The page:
Professor Gary Gensler vs. SEC Chair Gary Gensler: Crypto Long & Short

Gary Gensler once taught a class on crypto. Is he contradicting himself now in his powerful Washington role?

AccessTimeIconJul 19, 2023 at 4:00 p.m. UTC
Updated Jul 19, 2023 at 5:14 p.m. UTC
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If you made a list of people whom the crypto community has taken issue with this year, you’d likely find U.S. Securities and Exchange Commission (SEC) Chair Gary Gensler’s name near the top.

A quick search for his name via social media will deliver a sense of the sentiment currently held towards him. I do not recommend this by the way.

I actually started out as a supporter, for lack of a better term. Even today, I don’t hold any ill will towards him. I don’t know him personally and have no desire to be insulting. I think commentary specific to past statements and present actions are in bounds, however.

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My introduction to Gensler came years ago via the Massachusetts Institute of Technology’s (MIT) “Blockchain and Money” course. Now, keep in mind, I did not attend MIT. Outside of one trip to Fenway Park, I haven’t been within 100 miles of it.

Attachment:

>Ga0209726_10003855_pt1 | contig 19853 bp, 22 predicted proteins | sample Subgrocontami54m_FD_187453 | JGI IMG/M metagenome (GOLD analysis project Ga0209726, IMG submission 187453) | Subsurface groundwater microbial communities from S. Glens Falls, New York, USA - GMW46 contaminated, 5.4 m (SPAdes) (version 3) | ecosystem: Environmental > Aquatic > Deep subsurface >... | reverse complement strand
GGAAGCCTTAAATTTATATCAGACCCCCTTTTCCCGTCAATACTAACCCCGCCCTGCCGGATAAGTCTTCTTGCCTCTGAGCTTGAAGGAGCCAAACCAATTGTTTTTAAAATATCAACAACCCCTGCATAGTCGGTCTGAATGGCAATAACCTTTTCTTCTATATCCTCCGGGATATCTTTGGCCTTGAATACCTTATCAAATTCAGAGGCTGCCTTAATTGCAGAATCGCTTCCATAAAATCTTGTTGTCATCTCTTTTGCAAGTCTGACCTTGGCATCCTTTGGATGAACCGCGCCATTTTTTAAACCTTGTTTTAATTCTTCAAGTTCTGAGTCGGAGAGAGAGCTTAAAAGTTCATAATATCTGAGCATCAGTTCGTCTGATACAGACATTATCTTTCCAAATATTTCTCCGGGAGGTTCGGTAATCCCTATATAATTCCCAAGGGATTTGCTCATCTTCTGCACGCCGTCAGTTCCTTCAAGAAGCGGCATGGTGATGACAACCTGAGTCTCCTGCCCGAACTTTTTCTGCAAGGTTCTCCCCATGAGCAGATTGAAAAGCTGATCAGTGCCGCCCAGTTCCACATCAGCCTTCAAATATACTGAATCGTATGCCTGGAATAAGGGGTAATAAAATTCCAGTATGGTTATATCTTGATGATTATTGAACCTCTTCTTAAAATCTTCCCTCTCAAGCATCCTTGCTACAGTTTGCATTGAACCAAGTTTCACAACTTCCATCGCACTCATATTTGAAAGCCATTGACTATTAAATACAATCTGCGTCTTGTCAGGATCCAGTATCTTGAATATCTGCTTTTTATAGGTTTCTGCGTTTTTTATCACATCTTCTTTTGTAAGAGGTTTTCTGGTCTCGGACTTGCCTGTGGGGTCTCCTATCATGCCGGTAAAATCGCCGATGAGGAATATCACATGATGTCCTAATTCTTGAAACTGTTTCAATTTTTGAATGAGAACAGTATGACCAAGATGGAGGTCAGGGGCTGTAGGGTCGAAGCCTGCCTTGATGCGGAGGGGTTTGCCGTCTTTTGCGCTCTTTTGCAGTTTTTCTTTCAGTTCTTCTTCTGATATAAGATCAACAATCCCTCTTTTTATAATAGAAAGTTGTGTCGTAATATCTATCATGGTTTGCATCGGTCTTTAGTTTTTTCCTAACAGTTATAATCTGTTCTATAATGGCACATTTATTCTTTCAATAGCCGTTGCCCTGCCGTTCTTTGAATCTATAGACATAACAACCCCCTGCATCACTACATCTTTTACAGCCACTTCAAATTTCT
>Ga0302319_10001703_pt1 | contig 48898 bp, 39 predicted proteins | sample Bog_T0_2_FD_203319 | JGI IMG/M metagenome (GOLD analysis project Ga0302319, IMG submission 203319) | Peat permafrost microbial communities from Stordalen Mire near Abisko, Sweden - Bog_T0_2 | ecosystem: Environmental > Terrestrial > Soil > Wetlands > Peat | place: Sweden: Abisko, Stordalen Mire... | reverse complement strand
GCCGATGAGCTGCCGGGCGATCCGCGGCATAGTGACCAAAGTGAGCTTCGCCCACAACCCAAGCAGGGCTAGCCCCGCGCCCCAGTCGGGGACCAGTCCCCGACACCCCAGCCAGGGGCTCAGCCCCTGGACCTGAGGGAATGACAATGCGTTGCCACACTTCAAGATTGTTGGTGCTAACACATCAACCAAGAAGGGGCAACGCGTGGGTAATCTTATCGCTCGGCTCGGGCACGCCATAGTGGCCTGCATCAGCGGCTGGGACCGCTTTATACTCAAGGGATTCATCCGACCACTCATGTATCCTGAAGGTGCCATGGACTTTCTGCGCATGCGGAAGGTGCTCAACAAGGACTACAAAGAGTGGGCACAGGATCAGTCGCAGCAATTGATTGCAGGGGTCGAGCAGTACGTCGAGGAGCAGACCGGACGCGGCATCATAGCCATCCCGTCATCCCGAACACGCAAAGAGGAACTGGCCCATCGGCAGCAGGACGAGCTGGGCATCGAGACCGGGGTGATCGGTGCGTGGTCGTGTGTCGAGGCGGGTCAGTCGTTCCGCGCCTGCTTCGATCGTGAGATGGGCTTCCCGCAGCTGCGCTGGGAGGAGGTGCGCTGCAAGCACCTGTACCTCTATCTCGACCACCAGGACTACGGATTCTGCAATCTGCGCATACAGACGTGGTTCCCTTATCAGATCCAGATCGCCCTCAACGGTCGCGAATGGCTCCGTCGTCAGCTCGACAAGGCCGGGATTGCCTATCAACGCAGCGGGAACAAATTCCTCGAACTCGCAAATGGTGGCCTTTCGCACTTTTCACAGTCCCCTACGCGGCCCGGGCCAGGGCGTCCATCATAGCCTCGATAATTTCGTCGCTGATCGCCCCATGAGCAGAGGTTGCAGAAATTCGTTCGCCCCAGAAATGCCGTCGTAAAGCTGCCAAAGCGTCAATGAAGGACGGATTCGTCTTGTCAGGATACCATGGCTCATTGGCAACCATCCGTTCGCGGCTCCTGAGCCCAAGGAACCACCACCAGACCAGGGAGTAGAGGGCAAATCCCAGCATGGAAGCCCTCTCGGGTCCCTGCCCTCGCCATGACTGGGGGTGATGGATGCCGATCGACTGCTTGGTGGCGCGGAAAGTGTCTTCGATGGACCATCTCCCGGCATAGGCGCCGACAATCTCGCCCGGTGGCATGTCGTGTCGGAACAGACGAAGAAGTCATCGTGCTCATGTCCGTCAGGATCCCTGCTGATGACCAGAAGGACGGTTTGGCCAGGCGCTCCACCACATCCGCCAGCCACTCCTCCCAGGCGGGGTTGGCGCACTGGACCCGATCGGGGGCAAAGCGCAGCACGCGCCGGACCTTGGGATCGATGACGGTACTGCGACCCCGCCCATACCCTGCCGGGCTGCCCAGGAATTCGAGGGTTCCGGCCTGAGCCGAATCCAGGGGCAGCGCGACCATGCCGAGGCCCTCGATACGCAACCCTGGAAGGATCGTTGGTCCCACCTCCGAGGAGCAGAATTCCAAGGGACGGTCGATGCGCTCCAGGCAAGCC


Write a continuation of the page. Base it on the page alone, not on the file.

But, in general, I’m very close to my laptop. And MIT did, and still does, offer the “Blockchain and Money” course online for the extremely affordable price of $0.

So, I sat through most of it because, why not? I was interested in blockchain technology, and I loved the price.

I found the course to be measured, informative and detailed. I would recommend that anyone interested in cryptocurrencies take it, to be honest. So, personally, I was pleased when Gensler was named SEC chair in April 2021, as I think many were.

Two years later, I think it’s safe to say that this has changed. As such, I decided to take a second look at the course. Given the current environment, I chose to focus on Lecture 8, which focused on Public Policy.

Granted we have the benefit of hindsight, but perhaps I would find that my disappointment is unfounded. Perhaps present actions are in line with past statements. At the very least I’d get to brush up on policy issues. I started with the assigned readings themselves:

  1. The Future of Money,” Mark Carney, governor of the Bank of England (March 2, 2018)

The first, from Gensler himself, was the longest and provided good context.

His opening salvo, “Blockchain technology has real potential to transform the world of finance,” is one that I initially viewed positively. The same applies to his follow-up: “I’m an optimist and want to see this new technology succeed.”

Yet, that stands in stark contrast to what he said last month from his perch atop one of the most powerful regulators: “Look, we don’t need more digital currency.”